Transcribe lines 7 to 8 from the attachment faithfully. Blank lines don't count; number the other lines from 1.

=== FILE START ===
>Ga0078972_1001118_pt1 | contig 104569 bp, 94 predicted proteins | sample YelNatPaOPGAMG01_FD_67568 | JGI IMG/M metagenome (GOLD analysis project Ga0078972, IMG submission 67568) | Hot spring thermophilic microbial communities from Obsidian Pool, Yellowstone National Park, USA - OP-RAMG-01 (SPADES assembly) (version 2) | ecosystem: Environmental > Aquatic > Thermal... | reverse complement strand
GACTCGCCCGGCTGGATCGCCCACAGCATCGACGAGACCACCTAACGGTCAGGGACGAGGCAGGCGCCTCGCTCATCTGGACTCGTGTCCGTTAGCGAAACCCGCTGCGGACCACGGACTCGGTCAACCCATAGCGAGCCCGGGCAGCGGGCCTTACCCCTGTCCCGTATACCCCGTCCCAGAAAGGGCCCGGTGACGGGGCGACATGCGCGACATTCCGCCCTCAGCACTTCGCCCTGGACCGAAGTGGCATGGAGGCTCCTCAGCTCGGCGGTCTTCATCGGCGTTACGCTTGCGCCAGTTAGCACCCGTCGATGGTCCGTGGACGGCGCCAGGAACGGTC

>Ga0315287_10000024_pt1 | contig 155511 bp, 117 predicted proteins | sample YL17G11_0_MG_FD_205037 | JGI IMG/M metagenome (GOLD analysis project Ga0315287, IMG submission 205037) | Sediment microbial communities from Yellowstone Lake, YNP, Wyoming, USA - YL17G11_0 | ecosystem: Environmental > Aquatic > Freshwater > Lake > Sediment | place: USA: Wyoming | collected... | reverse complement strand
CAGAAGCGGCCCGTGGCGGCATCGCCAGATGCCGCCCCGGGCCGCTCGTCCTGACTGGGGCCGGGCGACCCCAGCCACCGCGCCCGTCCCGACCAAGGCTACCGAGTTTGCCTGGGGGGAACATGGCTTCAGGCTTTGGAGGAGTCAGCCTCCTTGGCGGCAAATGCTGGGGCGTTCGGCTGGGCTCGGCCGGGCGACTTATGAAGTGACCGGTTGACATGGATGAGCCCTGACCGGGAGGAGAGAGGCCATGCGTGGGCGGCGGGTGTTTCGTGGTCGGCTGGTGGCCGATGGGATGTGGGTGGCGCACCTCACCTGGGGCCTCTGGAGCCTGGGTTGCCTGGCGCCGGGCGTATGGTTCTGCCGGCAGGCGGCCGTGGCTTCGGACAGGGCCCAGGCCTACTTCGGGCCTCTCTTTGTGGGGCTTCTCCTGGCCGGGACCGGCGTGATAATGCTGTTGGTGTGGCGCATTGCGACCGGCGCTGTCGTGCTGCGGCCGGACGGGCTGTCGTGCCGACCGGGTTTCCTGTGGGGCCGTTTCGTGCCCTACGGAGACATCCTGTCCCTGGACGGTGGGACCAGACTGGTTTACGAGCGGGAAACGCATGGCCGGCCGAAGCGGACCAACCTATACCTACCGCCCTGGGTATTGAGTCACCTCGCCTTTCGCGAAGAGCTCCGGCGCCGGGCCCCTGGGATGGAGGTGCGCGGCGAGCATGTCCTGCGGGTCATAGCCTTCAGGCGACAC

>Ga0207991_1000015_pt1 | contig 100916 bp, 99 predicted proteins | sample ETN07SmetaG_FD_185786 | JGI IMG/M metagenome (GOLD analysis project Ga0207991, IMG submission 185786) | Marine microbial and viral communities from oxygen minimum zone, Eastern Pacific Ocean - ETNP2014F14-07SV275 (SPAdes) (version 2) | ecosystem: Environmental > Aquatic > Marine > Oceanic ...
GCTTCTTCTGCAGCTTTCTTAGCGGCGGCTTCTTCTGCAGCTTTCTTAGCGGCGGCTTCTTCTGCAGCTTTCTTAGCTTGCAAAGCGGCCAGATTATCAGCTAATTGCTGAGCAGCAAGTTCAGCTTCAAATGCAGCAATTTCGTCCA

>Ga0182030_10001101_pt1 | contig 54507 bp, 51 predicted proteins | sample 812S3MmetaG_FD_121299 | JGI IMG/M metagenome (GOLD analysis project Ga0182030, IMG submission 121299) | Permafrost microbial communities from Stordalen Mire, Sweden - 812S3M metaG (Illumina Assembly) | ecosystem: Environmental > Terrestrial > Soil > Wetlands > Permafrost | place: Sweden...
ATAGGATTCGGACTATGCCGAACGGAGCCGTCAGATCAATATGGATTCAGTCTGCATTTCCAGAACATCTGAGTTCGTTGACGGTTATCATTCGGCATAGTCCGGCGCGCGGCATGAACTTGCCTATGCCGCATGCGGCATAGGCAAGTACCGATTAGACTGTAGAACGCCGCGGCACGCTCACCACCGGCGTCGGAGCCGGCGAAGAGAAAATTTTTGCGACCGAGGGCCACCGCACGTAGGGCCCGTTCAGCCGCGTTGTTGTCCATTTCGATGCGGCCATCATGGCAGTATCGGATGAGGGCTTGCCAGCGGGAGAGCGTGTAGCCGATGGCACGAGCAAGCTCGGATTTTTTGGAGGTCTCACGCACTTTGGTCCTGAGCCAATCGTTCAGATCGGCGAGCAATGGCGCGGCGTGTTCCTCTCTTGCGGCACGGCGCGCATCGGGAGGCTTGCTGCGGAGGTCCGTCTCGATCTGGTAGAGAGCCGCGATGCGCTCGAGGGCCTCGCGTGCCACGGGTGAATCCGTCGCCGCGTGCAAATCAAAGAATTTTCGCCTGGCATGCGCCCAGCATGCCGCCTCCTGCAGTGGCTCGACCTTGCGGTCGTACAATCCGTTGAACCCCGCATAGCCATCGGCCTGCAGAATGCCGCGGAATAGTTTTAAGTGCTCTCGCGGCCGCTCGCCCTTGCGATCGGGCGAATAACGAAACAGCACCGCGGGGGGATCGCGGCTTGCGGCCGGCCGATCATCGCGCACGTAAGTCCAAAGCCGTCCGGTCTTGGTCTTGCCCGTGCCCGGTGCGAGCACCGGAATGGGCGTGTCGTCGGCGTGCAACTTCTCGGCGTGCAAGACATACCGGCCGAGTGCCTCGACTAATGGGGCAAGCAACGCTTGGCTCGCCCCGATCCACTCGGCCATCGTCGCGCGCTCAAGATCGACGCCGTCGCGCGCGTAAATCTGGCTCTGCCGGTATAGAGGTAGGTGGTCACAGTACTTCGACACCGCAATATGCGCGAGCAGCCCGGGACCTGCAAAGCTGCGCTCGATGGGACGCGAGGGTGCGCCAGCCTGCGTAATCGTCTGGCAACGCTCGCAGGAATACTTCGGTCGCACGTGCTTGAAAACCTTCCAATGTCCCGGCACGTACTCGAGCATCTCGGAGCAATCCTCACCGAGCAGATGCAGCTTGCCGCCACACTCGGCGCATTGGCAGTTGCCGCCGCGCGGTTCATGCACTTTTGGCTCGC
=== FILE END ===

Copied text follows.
>Ga0182030_10001101_pt1 | contig 54507 bp, 51 predicted proteins | sample 812S3MmetaG_FD_121299 | JGI IMG/M metagenome (GOLD analysis project Ga0182030, IMG submission 121299) | Permafrost microbial communities from Stordalen Mire, Sweden - 812S3M metaG (Illumina Assembly) | ecosystem: Environmental > Terrestrial > Soil > Wetlands > Permafrost | place: Sweden...
ATAGGATTCGGACTATGCCGAACGGAGCCGTCAGATCAATATGGATTCAGTCTGCATTTCCAGAACATCTGAGTTCGTTGACGGTTATCATTCGGCATAGTCCGGCGCGCGGCATGAACTTGCCTATGCCGCATGCGGCATAGGCAAGTACCGATTAGACTGTAGAACGCCGCGGCACGCTCACCACCGGCGTCGGAGCCGGCGAAGAGAAAATTTTTGCGACCGAGGGCCACCGCACGTAGGGCCCGTTCAGCCGCGTTGTTGTCCATTTCGATGCGGCCATCATGGCAGTATCGGATGAGGGCTTGCCAGCGGGAGAGCGTGTAGCCGATGGCACGAGCAAGCTCGGATTTTTTGGAGGTCTCACGCACTTTGGTCCTGAGCCAATCGTTCAGATCGGCGAGCAATGGCGCGGCGTGTTCCTCTCTTGCGGCACGGCGCGCATCGGGAGGCTTGCTGCGGAGGTCCGTCTCGATCTGGTAGAGAGCCGCGATGCGCTCGAGGGCCTCGCGTGCCACGGGTGAATCCGTCGCCGCGTGCAAATCAAAGAATTTTCGCCTGGCATGCGCCCAGCATGCCGCCTCCTGCAGTGGCTCGACCTTGCGGTCGTACAATCCGTTGAACCCCGCATAGCCATCGGCCTGCAGAATGCCGCGGAATAGTTTTAAGTGCTCTCGCGGCCGCTCGCCCTTGCGATCGGGCGAATAACGAAACAGCACCGCGGGGGGATCGCGGCTTGCGGCCGGCCGATCATCGCGCACGTAAGTCCAAAGCCGTCCGGTCTTGGTCTTGCCCGTGCCCGGTGCGAGCACCGGAATGGGCGTGTCGTCGGCGTGCAACTTCTCGGCGTGCAAGACATACCGGCCGAGTGCCTCGACTAATGGGGCAAGCAACGCTTGGCTCGCCCCGATCCACTCGGCCATCGTCGCGCGCTCAAGATCGACGCCGTCGCGCGCGTAAATCTGGCTCTGCCGGTATAGAGGTAGGTGGTCACAGTACTTCGACACCGCAATATGCGCGAGCAGCCCGGGACCTGCAAAGCTGCGCTCGATGGGACGCGAGGGTGCGCCAGCCTGCGTAATCGTCTGGCAACGCTCGCAGGAATACTTCGGTCGCACGTGCTTGAAAACCTTCCAATGTCCCGGCACGTACTCGAGCATCTCGGAGCAATCCTCACCGAGCAGATGCAGCTTGCCGCCACACTCGGCGCATTGGCAGTTGCCGCCGCGCGGTTCATGCACTTTTGGCTCGC